Have you realized that a sprinkler system in cold weather for landscape design for small spaces and large spaces is at risk of damage when the temperature dips too low?
Your sprinkler system might be damaged by freezing temperatures without proper preparation for the winter.
All it takes is a few precautions and you will save your sprinkler system from cold weather damage. Follow the below-mentioned 5 amazing hacks that can protect your irrigation system from winter damage.
Plan consistent with the Weather
It would be adequate if you pay close attention to the pattern of temperature drops to have an idea of when to start winterizing the system.
If there is a sudden drop for only one night before temperatures spike again, you can protect the irrigation system by exposing pipes.
Ultimately, it is best to prep your irrigation system before the primary deep frost, snowfall, or night when the temperature will drop below 32° F. Plan beforehand to wrap insulation to protect the irrigation system from harsh winter temperatures and prevent it from freezing.
Park pivots during a safe location
When choosing a location to park the system for the winter, consider the three commonest potential sources of winter damage:
- Wire theft is a smaller amount likely during a visible but inaccessible area of the field
- Wind damage is less significant if the pivot points into or far away from the wind direction instead of perpendicular to the wind direction.
- Squirrels and other rodent damage to span wire are rare when pivots are a couple of hundred feet from the timberline.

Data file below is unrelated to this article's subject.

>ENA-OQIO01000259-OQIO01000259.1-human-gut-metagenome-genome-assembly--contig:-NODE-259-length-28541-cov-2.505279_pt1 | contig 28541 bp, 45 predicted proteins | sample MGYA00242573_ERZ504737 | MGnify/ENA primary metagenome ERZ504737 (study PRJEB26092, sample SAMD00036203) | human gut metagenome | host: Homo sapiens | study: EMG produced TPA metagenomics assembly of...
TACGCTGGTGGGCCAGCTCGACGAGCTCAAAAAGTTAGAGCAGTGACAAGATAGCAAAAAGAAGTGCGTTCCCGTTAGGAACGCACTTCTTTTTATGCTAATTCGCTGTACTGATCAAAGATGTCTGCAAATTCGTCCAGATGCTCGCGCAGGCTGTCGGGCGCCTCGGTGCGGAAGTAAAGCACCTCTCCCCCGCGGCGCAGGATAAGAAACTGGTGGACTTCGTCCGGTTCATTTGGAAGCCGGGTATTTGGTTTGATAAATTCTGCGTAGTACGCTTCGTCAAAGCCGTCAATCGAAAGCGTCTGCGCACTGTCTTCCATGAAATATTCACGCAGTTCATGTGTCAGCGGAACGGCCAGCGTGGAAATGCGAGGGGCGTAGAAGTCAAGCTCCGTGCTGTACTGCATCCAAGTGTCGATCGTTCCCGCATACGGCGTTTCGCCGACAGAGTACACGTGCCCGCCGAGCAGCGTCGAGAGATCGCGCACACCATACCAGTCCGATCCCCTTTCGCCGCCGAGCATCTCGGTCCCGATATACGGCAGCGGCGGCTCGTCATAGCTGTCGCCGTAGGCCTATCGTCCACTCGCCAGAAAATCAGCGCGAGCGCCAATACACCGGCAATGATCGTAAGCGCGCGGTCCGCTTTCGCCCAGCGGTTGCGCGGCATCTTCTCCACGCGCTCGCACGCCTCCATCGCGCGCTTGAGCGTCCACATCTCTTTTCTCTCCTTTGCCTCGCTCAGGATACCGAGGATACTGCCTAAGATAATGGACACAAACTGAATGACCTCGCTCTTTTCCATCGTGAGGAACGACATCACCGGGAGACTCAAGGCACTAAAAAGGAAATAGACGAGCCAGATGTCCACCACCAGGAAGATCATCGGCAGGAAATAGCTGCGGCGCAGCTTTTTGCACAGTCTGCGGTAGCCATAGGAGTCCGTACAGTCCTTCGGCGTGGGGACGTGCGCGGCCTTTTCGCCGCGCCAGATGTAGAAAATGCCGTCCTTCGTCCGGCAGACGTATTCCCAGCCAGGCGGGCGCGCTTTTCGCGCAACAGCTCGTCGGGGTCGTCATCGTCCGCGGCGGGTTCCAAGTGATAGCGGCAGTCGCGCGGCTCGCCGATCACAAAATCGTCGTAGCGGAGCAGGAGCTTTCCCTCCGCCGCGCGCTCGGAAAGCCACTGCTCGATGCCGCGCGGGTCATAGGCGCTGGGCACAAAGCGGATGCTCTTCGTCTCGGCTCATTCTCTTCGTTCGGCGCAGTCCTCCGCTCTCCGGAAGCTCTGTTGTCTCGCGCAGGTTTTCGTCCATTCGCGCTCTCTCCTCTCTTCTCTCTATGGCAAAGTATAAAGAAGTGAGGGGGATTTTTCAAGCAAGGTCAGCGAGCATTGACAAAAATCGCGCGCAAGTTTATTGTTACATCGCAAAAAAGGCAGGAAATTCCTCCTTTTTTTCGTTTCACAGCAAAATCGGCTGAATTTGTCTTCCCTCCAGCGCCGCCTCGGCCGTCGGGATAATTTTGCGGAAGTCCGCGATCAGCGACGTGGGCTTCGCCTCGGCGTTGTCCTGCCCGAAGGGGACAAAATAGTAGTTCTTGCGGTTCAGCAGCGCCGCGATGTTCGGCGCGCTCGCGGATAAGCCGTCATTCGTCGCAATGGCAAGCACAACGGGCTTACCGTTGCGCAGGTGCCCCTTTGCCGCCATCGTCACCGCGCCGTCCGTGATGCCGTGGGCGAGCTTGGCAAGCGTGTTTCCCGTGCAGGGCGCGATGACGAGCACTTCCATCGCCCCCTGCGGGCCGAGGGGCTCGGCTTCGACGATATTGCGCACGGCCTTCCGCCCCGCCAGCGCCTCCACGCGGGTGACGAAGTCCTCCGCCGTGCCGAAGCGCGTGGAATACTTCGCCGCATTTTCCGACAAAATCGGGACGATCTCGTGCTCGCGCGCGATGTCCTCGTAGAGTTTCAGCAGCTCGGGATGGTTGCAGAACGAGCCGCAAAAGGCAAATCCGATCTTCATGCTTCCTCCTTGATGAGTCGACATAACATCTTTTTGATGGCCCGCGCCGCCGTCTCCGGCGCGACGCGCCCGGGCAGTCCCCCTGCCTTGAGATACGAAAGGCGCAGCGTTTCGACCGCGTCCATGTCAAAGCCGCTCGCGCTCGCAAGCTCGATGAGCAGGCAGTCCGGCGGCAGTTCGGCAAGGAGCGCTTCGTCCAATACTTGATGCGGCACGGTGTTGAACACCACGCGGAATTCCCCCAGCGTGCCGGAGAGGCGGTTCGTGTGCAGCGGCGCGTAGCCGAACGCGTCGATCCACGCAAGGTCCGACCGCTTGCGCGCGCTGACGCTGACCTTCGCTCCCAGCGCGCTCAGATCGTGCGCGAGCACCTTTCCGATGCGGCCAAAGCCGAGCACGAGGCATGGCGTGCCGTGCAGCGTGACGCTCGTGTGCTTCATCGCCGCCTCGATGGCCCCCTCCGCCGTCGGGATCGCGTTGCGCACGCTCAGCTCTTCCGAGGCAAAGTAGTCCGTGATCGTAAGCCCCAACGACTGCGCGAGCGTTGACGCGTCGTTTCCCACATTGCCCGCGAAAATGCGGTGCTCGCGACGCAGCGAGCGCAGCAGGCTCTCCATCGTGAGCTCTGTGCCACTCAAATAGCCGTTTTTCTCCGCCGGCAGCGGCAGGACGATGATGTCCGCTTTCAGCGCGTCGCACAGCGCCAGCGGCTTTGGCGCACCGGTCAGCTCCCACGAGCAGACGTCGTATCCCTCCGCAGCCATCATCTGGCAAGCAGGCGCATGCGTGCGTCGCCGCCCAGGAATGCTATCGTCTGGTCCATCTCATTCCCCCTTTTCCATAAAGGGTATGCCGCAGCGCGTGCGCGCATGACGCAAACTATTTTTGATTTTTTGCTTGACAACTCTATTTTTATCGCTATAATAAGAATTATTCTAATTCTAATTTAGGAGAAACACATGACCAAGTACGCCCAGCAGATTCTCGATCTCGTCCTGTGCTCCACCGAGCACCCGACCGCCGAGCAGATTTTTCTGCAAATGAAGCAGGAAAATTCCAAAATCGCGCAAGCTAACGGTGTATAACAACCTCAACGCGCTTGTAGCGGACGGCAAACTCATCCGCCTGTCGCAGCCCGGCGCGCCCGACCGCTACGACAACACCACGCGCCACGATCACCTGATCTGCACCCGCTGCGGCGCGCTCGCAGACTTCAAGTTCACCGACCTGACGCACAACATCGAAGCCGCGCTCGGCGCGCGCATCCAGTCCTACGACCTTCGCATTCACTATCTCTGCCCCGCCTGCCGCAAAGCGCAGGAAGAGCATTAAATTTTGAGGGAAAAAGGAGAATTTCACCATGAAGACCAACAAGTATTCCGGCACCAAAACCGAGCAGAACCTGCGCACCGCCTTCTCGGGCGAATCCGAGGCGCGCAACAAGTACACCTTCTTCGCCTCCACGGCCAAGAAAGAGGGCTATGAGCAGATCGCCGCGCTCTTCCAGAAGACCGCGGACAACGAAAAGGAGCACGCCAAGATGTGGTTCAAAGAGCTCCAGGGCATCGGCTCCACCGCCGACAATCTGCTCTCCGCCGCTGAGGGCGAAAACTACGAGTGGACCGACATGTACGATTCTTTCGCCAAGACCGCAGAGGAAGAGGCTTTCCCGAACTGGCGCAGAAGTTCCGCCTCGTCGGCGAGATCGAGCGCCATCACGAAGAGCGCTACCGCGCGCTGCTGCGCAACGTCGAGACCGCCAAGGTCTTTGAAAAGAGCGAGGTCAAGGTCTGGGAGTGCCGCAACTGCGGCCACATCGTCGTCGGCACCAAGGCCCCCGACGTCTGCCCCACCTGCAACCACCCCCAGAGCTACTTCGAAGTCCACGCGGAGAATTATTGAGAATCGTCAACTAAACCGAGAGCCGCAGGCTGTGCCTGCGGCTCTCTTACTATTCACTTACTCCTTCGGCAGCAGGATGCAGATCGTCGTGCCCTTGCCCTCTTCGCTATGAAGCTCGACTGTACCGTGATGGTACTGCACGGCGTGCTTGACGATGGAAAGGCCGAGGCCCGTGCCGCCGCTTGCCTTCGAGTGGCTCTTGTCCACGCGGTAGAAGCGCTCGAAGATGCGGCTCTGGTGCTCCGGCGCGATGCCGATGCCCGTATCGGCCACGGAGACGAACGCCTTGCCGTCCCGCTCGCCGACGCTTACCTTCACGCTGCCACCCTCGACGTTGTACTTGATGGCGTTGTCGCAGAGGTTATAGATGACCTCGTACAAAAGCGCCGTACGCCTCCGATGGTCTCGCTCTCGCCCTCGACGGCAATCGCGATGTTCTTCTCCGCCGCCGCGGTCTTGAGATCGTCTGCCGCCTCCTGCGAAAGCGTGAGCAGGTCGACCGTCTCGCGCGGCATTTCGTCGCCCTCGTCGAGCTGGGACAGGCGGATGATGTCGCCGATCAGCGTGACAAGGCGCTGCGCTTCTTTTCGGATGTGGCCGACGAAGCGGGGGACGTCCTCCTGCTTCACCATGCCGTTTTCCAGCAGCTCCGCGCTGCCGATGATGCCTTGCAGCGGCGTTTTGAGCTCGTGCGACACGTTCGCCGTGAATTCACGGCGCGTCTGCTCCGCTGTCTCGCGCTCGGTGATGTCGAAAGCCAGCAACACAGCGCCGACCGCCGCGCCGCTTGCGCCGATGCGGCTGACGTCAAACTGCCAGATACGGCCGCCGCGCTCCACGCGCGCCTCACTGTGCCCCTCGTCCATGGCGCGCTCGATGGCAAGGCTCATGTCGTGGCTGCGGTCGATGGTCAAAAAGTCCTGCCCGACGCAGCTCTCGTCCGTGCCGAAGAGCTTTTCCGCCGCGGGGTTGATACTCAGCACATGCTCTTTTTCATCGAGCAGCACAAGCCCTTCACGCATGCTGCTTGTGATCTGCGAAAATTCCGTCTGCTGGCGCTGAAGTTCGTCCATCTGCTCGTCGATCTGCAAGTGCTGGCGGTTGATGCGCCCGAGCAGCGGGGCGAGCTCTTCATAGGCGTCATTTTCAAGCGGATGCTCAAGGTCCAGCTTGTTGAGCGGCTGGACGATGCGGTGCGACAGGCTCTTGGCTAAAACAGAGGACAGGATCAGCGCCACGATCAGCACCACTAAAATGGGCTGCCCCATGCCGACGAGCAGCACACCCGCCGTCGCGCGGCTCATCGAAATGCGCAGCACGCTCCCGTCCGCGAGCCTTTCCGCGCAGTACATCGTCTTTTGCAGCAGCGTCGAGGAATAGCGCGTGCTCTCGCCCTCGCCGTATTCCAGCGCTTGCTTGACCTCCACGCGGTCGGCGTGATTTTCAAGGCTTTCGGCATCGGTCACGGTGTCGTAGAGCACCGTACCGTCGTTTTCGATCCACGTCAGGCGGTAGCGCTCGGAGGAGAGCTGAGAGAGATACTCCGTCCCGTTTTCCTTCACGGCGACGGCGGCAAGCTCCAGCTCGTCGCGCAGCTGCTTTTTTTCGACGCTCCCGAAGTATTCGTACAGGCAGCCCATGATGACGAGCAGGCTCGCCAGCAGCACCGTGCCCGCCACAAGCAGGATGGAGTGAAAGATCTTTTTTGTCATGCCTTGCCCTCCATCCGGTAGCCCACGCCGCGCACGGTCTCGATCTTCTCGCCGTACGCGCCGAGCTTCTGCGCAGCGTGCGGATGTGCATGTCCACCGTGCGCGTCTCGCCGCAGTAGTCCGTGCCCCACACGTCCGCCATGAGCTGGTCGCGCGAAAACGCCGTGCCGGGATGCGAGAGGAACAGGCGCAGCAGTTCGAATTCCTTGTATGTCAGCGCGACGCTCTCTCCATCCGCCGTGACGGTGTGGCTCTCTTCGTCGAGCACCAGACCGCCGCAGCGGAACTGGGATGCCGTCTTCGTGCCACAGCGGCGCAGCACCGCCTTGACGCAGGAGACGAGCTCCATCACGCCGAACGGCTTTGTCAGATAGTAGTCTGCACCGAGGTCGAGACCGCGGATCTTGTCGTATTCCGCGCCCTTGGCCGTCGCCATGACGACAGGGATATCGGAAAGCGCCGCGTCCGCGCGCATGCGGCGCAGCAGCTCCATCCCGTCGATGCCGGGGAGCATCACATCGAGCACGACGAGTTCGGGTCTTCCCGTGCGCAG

If your sprinklers have manual drainage, you’ll get to open up all of the vents on your own to empty the system.
The primary step is to show off the water system. There should be a backflow device that will prevent water from flowing back to the house.
Then you only let gravity do its thing and propel the water out of the pipes on rock bottom points of your system.
Don’t forget to check valves or backflow devices that will prevent water from flowing freely out of the system.
Once the water is completely draining, turn off the valves. You can add some antifreeze into the pipes to stop this from happening.
4. Block the comb and branches near the equipment
Trimming trees and removing brush near control panels and disconnect boxes reduces the prospect of rodent damage. Removing woodchucks from the vicinity of pivot and pumping plant pads or electrical boxes also can help prevent damage.
At times, squirrels and chipmunks tend to damage span-wire which can be avoided by removing limbs near equipment parked for the winter, preventing animals from jumping between trees.
5. Drain Pipes
Removing water from the pipes and system in winters is crucial in preventing them from freezing and expanding, which ends up in burst pipes.
There are three methods used for draining pipes: a manual drain valve, an automatic drain valve, and therefore the compressed gas blow-out methods.
When can you stop irrigating?
You will need to stop irrigating your landscape until after the sun rises and begins to heat the ground. Also, don’t irrigate when the ice is melting and temperatures are above freezing and rising.
This happens when the temperature is above freezing and rising. Beware of sudden dips in the temperature soon after sunrise.
|Are you an
Entrepreneur or Startup?
Do you have a Success Story to Share?
SugerMint would like to share your success story.
We cover entrepreneur Stories, Startup News, Women entrepreneur stories, and Startup stories
We hope the above-mentioned tips help you in protecting your irrigation system from winter damage. If you want an irrigation company Westchester county, get in touch with us.